2020 Atlantis Award Runner-Ups

Amanda Dettmann

“This is Not a Phase” -Moon

rosebud has shot me again. hole.
hangs my negative space in sky

like the fuzz of an orange. fizzing mid-
dangle. woodpecker ready. to pucker. pluck

her branches boysenberry. a purple riot. waning.
to wait. but slick starling snatches the same want of glow.

gulp. my eyes glass over glaze. fish hook grazes heart.
heat of grass. eulogies swimming up

standing. still. deer meat on the floor. breasted pine needles
stamped by a single footprint. echo of trees’ scraped knees

like half-slipped wedding bands. all moss. no man.
life depending on the bramble. the boy.

the gashed lap of green. whiskey acorn teeth keeling into
cracked lip of earth. known cavities. gushing. already gone

buzzing. wind sucking its own thumb of silence
like the stinger of a bee’s whizzing bomb

did you see it? go right past your nose?
alzheimer’s stump forgets its own count of rings.

one pinky old. or a hundred halos young.
either way. age a dam. or a dammit. not enough

time. to evaporate in this puddle. to haul light
fired up and flying. crushed organs. but trying.

to come back. another night. as son. of sun.
for i cannot repeat this scattered cycle. my cheeks slivered

when you wake and you mother shake me “to shine on.”
sometimes the swaying cattail wants to choose

the cobweb shawl. sometimes the dead hand stuck in ice
wants to stick there. frostbitten. rooted.

tonight i’d rather we recognize suffering
than think the teeth-marked watermelon

leaning on its bruised side in the warm creek
to be any less lonesome. any less rotten.


Happiness Unrushed

                             after Paisley Rekdal

I have been taught never to envy but now
I cannot help it: You keep
a garden of abundance, fortitude, survival, handpacked
with dirt fallen off your back: do you forgive me
when I stare at your sowing,
longing to hold up consolation, a lost rabbit’s foot, or
pining to snap self-pity into promise, so thirsty for change
two deer shadows in a muddy puddle
reflect one thumping body?
I am your neighbor with the stuttering
fingers, your neighbor with the leaky
love: I slip into your fridge
and leave my sadness there, a half-swimming
salmon to crack your yolks
into mourning. Do you forgive me when I forget
how to garden this grief, unable
to kiss both the yellow stalks and greening tips
in my same fist? I can fill every snakeskin
with soliloquy, plant lone in alone, unafraid to stay.
I can wait longer than happiness in haste. I can wait longer
than your beautiful digging. It is a big thing
to be proud of, unabandoned suffering. Tonight in Maine
there were racoons with ruby cold paws, brown-tail moths
going bald, moose that didn’t blink, and a baby worm
tossed off its leaf by the dirt on your hands: is the worm
insignificant? Should it pawn a new home, habitually,
be an orphan bottle you nick
to name found sea glass? Should I, too, always build?
Your time is running after time, as if all leaves could be caught
before hitting ground.
Why not let this season be its own, the lupine tearing
its Rumphius roots into supper’s keeping?
If my garden had not burned down from ideal planting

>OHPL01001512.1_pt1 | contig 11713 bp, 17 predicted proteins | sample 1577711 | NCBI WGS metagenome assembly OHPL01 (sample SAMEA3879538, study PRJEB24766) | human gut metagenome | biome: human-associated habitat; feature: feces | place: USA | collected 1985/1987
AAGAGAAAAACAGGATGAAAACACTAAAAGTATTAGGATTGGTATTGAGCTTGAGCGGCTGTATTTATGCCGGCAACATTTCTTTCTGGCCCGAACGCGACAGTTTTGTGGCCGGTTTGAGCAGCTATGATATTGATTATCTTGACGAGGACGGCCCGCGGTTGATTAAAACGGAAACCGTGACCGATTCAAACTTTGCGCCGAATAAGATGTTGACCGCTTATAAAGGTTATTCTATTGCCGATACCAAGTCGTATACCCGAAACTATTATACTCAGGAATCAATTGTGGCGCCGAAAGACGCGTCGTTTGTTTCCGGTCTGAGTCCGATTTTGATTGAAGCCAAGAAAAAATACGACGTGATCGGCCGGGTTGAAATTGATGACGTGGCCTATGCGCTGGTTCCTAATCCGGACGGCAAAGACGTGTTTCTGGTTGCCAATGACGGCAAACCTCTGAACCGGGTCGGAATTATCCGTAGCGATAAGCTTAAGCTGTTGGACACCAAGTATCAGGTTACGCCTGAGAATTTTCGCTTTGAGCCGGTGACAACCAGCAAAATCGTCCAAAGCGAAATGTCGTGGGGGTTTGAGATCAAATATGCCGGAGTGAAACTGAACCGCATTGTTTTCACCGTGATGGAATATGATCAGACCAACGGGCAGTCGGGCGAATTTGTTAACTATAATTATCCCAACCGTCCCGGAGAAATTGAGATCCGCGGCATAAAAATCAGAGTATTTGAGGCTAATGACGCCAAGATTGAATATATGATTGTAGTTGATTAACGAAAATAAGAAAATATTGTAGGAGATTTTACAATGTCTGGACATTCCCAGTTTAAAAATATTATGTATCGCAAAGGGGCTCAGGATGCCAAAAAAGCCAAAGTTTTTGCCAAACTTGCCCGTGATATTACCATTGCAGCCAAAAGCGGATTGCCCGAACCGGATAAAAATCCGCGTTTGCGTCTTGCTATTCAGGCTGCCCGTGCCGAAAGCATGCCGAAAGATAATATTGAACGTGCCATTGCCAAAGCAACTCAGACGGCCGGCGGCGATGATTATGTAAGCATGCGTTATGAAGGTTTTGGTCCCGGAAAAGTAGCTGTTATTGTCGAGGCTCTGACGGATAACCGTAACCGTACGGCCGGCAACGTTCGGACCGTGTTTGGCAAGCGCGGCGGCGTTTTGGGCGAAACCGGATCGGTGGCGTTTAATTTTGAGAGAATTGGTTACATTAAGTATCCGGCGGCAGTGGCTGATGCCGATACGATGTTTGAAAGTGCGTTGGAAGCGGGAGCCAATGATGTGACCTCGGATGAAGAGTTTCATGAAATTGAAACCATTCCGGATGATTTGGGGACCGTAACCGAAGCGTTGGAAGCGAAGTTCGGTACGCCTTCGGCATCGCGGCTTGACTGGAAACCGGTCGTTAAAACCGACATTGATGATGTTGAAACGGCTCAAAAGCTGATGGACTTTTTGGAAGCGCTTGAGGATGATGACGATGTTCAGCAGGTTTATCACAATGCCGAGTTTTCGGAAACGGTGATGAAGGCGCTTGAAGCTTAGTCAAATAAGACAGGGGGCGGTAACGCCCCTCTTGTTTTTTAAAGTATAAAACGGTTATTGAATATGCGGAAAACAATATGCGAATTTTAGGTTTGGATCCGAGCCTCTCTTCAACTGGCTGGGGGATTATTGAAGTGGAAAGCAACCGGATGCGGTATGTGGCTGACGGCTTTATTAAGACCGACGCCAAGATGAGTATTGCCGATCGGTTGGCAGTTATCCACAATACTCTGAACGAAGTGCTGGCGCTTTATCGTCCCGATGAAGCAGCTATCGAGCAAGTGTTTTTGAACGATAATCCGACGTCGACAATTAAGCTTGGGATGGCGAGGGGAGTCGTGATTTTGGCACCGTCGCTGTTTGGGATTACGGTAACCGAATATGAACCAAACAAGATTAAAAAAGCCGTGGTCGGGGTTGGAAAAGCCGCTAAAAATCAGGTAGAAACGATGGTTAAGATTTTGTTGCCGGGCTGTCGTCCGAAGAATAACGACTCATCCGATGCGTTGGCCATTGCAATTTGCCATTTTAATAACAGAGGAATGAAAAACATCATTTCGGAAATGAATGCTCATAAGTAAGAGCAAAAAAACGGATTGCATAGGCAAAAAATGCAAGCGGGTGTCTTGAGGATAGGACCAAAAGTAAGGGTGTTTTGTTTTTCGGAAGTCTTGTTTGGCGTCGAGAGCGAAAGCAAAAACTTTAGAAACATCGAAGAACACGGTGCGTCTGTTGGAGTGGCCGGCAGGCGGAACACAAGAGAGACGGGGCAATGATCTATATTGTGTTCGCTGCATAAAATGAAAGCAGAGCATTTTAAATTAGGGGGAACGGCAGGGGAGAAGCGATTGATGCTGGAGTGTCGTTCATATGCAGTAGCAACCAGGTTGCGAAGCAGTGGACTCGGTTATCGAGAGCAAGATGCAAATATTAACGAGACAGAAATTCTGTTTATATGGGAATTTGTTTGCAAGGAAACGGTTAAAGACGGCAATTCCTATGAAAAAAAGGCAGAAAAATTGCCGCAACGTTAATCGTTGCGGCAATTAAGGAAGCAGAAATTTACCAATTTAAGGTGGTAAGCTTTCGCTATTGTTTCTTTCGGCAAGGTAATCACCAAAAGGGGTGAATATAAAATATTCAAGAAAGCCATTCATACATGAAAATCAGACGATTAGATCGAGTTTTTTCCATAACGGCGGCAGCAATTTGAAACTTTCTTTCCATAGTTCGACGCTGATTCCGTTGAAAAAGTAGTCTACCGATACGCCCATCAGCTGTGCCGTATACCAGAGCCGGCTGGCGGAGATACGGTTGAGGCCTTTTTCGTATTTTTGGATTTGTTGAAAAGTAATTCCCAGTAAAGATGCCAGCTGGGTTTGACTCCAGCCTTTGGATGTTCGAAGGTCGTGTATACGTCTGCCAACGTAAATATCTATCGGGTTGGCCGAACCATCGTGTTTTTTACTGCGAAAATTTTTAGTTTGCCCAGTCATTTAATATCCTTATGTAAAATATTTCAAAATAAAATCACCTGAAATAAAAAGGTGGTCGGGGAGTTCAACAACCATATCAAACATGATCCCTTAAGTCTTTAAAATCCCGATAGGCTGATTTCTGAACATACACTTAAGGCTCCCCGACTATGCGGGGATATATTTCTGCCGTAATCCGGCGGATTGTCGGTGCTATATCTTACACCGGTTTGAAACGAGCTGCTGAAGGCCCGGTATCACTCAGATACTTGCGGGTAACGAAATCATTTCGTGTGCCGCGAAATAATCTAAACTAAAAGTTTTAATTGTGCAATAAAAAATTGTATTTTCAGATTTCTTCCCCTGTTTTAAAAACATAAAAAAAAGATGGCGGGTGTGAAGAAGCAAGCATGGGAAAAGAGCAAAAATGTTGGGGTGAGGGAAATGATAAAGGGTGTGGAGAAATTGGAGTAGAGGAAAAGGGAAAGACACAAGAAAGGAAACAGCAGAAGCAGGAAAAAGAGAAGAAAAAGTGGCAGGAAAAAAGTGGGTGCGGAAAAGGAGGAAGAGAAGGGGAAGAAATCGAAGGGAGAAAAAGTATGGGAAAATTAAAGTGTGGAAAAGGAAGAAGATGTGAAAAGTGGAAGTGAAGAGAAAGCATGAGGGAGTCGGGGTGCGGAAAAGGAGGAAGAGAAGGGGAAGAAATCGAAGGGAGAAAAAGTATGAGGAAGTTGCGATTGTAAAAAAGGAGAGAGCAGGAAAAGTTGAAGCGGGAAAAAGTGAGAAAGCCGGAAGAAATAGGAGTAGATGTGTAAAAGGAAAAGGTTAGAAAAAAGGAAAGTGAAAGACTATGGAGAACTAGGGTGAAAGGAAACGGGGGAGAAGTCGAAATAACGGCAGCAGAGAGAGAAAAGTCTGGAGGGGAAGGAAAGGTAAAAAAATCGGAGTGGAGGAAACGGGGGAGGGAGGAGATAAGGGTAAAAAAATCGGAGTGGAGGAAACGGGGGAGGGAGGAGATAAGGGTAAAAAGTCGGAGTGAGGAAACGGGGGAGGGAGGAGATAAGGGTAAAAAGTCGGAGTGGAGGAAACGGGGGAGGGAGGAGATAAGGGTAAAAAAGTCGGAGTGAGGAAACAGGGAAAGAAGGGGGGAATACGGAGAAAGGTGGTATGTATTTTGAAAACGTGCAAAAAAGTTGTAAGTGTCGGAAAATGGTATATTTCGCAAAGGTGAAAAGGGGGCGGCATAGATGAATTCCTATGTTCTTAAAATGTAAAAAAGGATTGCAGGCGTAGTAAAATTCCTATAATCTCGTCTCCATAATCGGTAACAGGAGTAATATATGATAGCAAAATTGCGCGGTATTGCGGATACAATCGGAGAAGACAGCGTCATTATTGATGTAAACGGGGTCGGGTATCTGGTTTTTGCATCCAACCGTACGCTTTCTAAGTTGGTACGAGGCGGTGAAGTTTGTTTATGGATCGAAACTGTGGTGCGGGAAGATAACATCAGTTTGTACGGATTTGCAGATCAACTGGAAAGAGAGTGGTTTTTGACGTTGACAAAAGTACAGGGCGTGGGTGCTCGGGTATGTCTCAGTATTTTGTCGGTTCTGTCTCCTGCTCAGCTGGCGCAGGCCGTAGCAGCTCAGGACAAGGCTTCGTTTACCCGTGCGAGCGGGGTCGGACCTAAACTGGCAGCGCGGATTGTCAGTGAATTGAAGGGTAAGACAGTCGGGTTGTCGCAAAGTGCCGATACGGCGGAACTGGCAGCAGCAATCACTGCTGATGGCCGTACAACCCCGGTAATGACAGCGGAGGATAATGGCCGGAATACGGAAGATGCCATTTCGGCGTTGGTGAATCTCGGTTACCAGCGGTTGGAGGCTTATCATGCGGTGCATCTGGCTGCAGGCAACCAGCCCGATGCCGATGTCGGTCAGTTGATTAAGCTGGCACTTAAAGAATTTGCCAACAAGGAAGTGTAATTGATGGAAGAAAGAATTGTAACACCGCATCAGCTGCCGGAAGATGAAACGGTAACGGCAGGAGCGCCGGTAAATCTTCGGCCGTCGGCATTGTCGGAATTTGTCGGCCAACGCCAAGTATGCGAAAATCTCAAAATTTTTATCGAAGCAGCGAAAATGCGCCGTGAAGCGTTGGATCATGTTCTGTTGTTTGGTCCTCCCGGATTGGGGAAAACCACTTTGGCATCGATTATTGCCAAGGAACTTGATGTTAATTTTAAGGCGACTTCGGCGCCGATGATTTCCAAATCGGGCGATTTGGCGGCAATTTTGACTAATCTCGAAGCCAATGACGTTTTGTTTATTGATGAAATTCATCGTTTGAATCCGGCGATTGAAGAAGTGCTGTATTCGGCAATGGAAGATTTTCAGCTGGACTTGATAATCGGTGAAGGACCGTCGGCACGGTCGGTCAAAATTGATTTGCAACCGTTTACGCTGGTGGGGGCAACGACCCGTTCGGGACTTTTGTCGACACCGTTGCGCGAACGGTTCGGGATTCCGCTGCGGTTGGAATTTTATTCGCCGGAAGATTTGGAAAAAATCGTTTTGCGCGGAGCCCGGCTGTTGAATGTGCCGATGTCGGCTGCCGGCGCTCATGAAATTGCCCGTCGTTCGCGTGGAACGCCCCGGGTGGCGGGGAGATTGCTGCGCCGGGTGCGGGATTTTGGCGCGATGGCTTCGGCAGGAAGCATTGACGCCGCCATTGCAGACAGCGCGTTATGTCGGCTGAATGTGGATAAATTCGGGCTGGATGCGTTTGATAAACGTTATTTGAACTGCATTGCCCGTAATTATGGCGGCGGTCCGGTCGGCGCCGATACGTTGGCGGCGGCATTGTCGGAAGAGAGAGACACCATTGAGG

I wouldn’t understand your restlessness.
I would have to stay only like the weeds,
beyond perfection, beyond
escape, toes sprouting tangly
in competitive soil, unwanted most by self.
Gardening is eternal exhaustion
without neighbors to shovel with, even me, the stutterer.
I want to show you another garden, Paisley, one no human
has ever touched: Here is the end of ego. Here
is your natural growth. Look how many dead beaks it bends
into baths as they lay there fulfilled.
It teaches the rain how to be rain.


Jacqueline Yang

November Before the Surge

I’m afraid to die. My mom takes my hand and asks
me if I’d still eat the doughnut knowing that one day
one bite will be the last and then it’s gone.
My other hand is empty—I could lift it if I tried,
but I look at my feet and I’m standing on crumbs.
I close my eyes and the sea air tastes like custard
and chocolate and then that’s gone too.

I am told I must lie here in the sand until the world ends,
until the sky turns black like the throat of a frog
and we wrap ourselves in shrouds of mayflies. 
The clouds here look like lily pads, casting shadows
as big as cities until they crater the beach like the face
of the moon. I’m told someone lives there,
someone lonely and huge, and when the waves
reach up I hope he’s reaching too.

Mom lets go. I think she is lucky. Despite her
best efforts, I think she knew too.


instant noodle

the stove makes a noise like a clock when it finally turns on and the fan sounds like water. the first step is to rinse off the cutting board, then the knife, the second step is to start cutting. you boil the water behind you and line up scallions one by one. the blade cuts down until dark green turns to light green turns to white and by the time the steam shakes open the lid it’s too late to change your mind and you must make peace with the choice to eat ramen at midnight. you slide the scallions in. you follow this with stock. if you know you won’t be sleeping any time soon, you might as well have fun. you throw in a pinch of red spice. you sit on the counter and wait for the soup to boil again. you kick your legs. if you tried hard enough you could reach the pot. you could kick it over. the water bubbles. if you tried hard enough you should be able to go to sleep. it boils. you slide down. you spear open the bag. you dunk the noodles in. you have to wait again. you stare at the water. it is blisteringly red. you kick your legs. the stove ticks a noise like a clock. the overhead fan sounds like the ocean it sounds like a white noise machine until dark turns to light turns to white and you add seaweed to the broth. that will make it taste better. if you tried hard enough you should be able to kick the pot over. you might as well have fun.